Ishikawa steps up game as comfort on Tour rises
Funny, though "the chair" is no longer used, Ryo Ishikawa looks more comfortable than ever. Which is a beautiful thing if you admire a maturation process played out amid the most intense golf pressure one can imagine.
Some golfers arrive at the threshold of the professional game with great hype and expectations? Forget that. Ishikawa, since he was 16, has carried a nation’s golf hopes upon his shoulders.
For Ishikawa, now 22, those hopes are still there, too.
“He doesn’t talk about it, and I don’t ask about it,” said Ishikawa’s caddie, Simon Clarke of Australia. “It’s not something you want to be brought to the surface. I’m sure he does (feel the pressure), because he knows the expectations. But he handles it well, better than I thought he would.”
Clarke has served up a classic understatement. Fact is, Ishikawa is a consummate gentleman, unfailingly cooperative, mature beyond his years. To watch him after any PGA Tour round is to marvel at how much patience one person can extend.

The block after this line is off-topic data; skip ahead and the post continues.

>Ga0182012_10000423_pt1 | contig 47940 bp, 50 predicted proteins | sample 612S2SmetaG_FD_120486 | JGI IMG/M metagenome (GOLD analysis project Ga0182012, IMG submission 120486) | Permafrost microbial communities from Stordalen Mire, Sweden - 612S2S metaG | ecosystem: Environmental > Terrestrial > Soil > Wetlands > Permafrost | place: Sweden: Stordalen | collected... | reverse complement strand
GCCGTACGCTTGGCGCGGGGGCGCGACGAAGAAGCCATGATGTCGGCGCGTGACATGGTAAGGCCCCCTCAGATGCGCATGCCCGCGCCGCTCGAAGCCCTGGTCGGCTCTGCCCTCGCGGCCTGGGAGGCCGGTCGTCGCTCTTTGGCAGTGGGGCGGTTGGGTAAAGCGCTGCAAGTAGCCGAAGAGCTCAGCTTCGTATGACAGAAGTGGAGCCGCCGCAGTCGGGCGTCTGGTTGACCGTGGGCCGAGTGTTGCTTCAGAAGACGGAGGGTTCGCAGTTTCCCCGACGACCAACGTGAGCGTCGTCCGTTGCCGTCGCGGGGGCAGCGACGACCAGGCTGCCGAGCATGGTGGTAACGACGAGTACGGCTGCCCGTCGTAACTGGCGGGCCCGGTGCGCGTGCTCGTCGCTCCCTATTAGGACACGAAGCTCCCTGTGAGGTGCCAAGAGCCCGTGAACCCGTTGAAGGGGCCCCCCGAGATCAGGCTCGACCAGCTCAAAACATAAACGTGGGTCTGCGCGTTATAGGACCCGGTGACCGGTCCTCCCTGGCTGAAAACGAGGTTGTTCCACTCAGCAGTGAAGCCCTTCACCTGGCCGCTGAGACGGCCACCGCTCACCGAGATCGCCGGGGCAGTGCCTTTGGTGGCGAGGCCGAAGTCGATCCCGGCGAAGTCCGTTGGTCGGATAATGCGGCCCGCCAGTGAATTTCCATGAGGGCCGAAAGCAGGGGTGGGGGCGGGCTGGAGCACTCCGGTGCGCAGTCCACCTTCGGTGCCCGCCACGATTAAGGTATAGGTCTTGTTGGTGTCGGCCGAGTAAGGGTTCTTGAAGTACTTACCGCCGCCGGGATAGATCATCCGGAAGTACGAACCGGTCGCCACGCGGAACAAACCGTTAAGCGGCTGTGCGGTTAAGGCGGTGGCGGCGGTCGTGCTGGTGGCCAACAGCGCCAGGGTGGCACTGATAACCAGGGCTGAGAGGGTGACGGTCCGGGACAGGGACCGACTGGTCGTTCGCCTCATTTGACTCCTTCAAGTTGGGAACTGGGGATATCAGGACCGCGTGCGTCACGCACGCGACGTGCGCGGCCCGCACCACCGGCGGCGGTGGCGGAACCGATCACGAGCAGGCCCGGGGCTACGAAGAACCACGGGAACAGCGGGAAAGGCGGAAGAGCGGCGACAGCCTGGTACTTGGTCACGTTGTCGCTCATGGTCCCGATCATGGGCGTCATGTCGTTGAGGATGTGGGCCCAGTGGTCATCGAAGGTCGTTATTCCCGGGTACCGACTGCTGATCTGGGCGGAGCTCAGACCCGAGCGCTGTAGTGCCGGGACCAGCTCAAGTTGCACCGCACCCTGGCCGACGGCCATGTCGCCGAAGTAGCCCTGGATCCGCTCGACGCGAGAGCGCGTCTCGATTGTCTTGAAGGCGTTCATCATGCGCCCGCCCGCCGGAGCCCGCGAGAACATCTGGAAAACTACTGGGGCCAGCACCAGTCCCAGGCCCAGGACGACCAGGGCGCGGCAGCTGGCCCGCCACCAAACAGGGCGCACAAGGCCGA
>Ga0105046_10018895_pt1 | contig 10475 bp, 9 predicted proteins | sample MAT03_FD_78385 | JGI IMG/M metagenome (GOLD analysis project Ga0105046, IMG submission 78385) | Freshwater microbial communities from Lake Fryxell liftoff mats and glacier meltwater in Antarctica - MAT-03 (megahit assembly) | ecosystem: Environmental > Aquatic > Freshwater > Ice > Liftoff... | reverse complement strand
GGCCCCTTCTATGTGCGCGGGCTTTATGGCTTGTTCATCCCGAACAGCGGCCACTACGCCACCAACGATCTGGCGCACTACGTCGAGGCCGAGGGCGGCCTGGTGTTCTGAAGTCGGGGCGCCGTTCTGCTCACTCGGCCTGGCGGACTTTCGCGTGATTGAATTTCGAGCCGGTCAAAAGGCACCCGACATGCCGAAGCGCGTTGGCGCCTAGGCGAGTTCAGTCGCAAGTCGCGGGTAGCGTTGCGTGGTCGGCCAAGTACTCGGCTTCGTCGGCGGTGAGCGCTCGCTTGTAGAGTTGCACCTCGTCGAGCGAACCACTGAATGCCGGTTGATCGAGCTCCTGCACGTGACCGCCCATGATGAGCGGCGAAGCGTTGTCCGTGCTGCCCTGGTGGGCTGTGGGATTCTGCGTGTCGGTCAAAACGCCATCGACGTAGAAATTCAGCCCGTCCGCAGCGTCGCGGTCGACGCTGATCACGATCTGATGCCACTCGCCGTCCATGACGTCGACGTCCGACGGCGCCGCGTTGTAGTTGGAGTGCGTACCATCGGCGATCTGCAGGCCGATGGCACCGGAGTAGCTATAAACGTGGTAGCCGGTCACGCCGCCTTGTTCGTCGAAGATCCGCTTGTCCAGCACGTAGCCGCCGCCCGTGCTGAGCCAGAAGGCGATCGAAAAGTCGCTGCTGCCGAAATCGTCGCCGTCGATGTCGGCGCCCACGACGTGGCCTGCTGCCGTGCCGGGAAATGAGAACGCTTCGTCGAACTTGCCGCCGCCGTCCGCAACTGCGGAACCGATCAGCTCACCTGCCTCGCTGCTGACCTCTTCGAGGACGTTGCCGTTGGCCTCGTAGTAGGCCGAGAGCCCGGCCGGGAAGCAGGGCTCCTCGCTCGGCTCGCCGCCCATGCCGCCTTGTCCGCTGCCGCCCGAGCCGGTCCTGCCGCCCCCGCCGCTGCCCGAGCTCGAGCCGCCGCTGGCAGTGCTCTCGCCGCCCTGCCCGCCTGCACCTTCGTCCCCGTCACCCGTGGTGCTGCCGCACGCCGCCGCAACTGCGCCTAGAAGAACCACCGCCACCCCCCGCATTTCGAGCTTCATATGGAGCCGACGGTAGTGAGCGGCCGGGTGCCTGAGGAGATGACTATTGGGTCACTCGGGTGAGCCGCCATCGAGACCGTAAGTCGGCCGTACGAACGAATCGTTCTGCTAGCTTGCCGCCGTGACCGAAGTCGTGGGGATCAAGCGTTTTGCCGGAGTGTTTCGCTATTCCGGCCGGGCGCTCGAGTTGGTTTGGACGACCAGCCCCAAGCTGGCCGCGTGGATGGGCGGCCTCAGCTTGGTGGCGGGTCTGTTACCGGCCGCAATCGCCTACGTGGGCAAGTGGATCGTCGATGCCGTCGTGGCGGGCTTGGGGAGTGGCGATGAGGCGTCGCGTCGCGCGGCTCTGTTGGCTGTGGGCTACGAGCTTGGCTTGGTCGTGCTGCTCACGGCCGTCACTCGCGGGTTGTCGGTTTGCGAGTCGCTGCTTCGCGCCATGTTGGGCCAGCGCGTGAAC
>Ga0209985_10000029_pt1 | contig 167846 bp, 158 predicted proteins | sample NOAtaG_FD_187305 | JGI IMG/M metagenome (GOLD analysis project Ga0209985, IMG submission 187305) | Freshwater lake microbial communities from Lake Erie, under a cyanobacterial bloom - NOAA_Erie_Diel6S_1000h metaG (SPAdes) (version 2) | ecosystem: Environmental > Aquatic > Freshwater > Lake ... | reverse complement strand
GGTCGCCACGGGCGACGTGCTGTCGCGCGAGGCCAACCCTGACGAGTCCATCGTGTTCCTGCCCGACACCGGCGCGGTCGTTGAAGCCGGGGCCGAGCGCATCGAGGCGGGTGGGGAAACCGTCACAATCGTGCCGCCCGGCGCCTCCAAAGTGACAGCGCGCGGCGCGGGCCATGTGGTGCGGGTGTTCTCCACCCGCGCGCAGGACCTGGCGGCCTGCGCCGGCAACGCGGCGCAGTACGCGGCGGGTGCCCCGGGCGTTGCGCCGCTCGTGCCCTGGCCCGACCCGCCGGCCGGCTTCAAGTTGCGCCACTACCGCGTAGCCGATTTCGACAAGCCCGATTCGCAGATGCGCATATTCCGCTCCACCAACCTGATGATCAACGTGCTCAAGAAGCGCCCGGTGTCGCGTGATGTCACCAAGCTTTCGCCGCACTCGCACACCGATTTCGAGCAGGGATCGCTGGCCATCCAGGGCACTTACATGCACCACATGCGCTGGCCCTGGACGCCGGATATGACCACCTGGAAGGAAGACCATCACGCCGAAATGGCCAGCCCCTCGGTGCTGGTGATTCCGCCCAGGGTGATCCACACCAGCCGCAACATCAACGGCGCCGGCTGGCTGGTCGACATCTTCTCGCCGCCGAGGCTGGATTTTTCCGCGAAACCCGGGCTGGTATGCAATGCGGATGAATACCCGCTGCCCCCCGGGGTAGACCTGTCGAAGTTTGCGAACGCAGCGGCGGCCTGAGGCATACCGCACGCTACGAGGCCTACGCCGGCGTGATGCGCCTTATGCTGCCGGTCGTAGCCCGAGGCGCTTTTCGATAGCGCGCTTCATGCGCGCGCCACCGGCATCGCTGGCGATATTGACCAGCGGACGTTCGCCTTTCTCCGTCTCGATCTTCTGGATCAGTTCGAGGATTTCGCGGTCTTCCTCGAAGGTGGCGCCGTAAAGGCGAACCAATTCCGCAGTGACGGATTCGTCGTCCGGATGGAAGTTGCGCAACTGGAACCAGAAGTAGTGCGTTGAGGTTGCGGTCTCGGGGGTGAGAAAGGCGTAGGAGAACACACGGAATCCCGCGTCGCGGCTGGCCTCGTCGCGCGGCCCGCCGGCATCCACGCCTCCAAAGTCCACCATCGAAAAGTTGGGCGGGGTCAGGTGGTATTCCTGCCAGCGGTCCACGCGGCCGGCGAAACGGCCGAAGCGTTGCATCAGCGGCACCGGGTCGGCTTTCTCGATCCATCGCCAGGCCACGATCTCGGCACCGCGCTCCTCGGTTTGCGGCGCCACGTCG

Rarely has a nickname fit quite like Ishikawa’s. He respectfully is called “The Bashful Prince” by members of the Japanese media, whose daily commitment to the young man’s exploits somehow never get him flustered. Be the day’s score 63 or 83, Ishikawa diligently faces the media, which sometimes gets 30 to 45 minutes of his time.
And mind you, it’s been this way . . . well, forever it seems.
“I was stationed (with the Navy) in Hawaii and got to play with Ryo in the Pearl Open (in February 2008),” Billy Hurley said. “I think we were, like, the featured pairing.”
Hurley, then 25, couldn’t believe what followed the 16-year-old kid around the golf course that day. “There were, like, 30 cameras. It sounded like a flock of birds after every swing, all the (camera) shutters.”
Having crossed paths several times since, Hurley and Ishikawa were paired together in Round 3 of the recent Las Vegas tournament and again the “flock of birds” could be heard. Now 31, Hurley agreed that few PGA Tour members play with as much constant pressure on them as Ishikawa.
“But he handles it so well,” Hurley said.